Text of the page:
Italian city-states

Italian city-states

The Italian city states were a remarkable political phenomenon of small independent states in the northern Italian peninsula between the tenth and fifteenth centuries.

After the fall of Roman Empire there was a strong continuity of urban awareness in northern Italy which had virtually disappeared in the rest of Europe. Some cities and their urban institutions had survived in Italy since the Dark Ages. Many of these towns were survivors of earlier Etruscan and Roman towns which had existed within the Roman Empire. The republican institutions of Rome had also survived. Some feudal lords existed with a servile labour force and huge tracts of land, but by the 11th century, many cities, including Venice, Milan, Florence and Genoa, had become large trading metropolises, able to conquer independence from their formal sovereigns.

In fact Italy between 12th and 13th centuries was vastly different from feudal Europe north of the Alps. The Peninsula was a of political and cultural elements rather than a unified state.
Marc Bloch and Fernand Braudel have argued that geography determined the history of the region. Within the Italian peninsula there is great physical diversity. Italy is cut into numerous small regions by mountains, which could make inter-city communication very difficult. The Po plain, however, was an exception; it was the only large contiguous area, and most city states which fell to invasion were located there. Those that survived longest were in the more rugged regions, such as Florence (or Venice defended by her lagoon). Because an attack across the Alps was very difficult, German princelings could not exert sustained control over their Italian vassal states, and thus Italy was substantially freed of German political interference. So no strong monarchies emerged as they did in the rest of Europe; instead there emerged the independent city-state.

While those Roman, urban, republican sensibilities persisted, there were many movements and changes afoot. Italy first felt the changes in Europe from the 11th to the 13th centuries. Typically there was:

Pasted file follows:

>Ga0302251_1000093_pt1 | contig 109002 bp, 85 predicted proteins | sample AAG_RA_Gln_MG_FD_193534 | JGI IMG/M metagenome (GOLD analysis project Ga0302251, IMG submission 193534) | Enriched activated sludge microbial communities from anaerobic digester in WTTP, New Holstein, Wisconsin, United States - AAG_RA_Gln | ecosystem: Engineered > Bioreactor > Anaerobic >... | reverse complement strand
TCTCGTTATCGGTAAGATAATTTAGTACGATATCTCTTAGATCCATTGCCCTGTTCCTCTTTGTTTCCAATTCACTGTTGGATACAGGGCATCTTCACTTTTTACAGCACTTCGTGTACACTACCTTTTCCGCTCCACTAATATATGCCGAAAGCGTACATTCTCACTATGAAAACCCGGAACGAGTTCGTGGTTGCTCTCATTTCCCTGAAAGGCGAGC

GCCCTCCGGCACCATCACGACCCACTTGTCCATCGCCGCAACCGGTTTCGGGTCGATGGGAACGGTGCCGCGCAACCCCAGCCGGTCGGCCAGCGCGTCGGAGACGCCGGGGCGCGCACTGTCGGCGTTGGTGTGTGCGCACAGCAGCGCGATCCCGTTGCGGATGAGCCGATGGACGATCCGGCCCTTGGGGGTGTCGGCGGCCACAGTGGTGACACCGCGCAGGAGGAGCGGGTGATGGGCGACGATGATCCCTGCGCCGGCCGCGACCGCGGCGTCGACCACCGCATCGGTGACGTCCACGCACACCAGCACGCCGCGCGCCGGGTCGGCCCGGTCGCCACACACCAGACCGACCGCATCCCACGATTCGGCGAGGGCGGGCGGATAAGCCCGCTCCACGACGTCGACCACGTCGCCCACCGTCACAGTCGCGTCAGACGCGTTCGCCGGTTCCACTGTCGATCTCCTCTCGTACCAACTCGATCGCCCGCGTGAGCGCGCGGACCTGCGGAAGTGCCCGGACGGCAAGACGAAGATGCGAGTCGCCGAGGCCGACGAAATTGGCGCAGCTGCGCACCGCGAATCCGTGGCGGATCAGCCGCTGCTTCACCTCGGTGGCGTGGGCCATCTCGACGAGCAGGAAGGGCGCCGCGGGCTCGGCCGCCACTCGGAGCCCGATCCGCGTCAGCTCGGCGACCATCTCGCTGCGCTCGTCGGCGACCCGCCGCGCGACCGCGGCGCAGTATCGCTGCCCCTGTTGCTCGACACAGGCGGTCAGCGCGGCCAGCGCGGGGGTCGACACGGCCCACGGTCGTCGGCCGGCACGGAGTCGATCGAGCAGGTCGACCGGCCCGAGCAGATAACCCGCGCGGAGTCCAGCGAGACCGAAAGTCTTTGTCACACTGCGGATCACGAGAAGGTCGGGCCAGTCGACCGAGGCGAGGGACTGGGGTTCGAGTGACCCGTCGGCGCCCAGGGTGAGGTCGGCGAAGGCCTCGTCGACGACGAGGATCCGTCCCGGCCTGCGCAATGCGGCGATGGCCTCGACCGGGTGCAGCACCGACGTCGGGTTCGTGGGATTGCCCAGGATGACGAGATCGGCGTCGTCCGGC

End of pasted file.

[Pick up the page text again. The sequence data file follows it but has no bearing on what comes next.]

*a rise in population―the population doubled in this period (the demographic explosion)
*an emergence of huge cities (in Italy they were Venice, Florence and Milan, with over 100,000 inhabitants by 13th century, but many others surpassed 50,000 as Genoa, Bologna, Verona)
*the rebuilding of the great cathedrals
*substantial migration from country to city (in Italy the rate of urbanization reached 20%, the most urbanized society in the world at that time)
*an agrarian revolution
*the development of commerce

It is estimated that the per capita income of northern Italy nearly tripled from the 11th century to the 15th century. This was a highly mobile, demographically expanding society, fueled by the rapidly expanding Renaissance commerce.By the 13th century, northern and central Italy had become the most literate society in the world. More than one third of male population could read in the vernacular (an unprecedented rate since the decline of the Roman Empire), as could a small but significant proportion of women.

During the 11th century in northern Italy a new political and social structure emerged― the city-state or comune. The civic culture which arose from this "urbs" was remarkable. In most places where communes arose (e.g. Britain and Flanders) they were absorbed by the monarchical state as it emerged. Almost uniquely, they survived in northern and central Italy to become independent and powerful city-states. The breakaway from their feudal overlords by these communes occurred in the late 12th century and 13th century, during the Investiture Controversy between the Pope and the Emperor: Milan led the Lombard cities against the Holy Roman Emperors and defeated them, gaining independence (battles of Legnano 1176 and Parma 1248 see Lombard League). Meanwhile Venice and Genoa were able to conquer their naval empires on the Mediterranean sea (1204 Venice conquered one-fourth of Byzantine Empire see Fourth Crusade).

By the late 12th century, a new and unique society had emerged; rich, mobile, expanding, with a mixed aristocracy, interested in urban institutions and republican government. But many city-states housed also a violent society based on family, confraternity and brotherhood, who mined their cohesion (see Guelphs and Ghibellines).

By 1300, most of these republics had become princely states dominated by a Signore. The exceptions were Venice, Florence, Lucca, and a few others, which remained republics in the face of an increasingly monarchic Europe.

During 14th century and 15th century the most powerful of these cities (Milan, Venice, Florence) were able to conquer the other weaker city-states, creating regional states. The 1454 Peace of Lodi ended their struggle for the hegemony in Italy and started the policy of balance of power (see Italian Renaissance).

At the beginning of 16th century, apart some minor city-states like San Marino, only Venice was able to preserve her independence and to match the European monarchies of France and Spain and the Ottoman Empire (see Italian Wars).

ee also

*Repubbliche Marinare

References and sources

* [ "Background to the Italian Renaissance"] , Washington State University
* [ "The Rise of the Italian City-States"]
* [ "Italy's City-States"] , "End of Europe's Middle Ages", University of Calgary
* [ "City-states in Italy"] , Mr. Dowling
* [ "City-states in Italy"] , Web Gallery of Art

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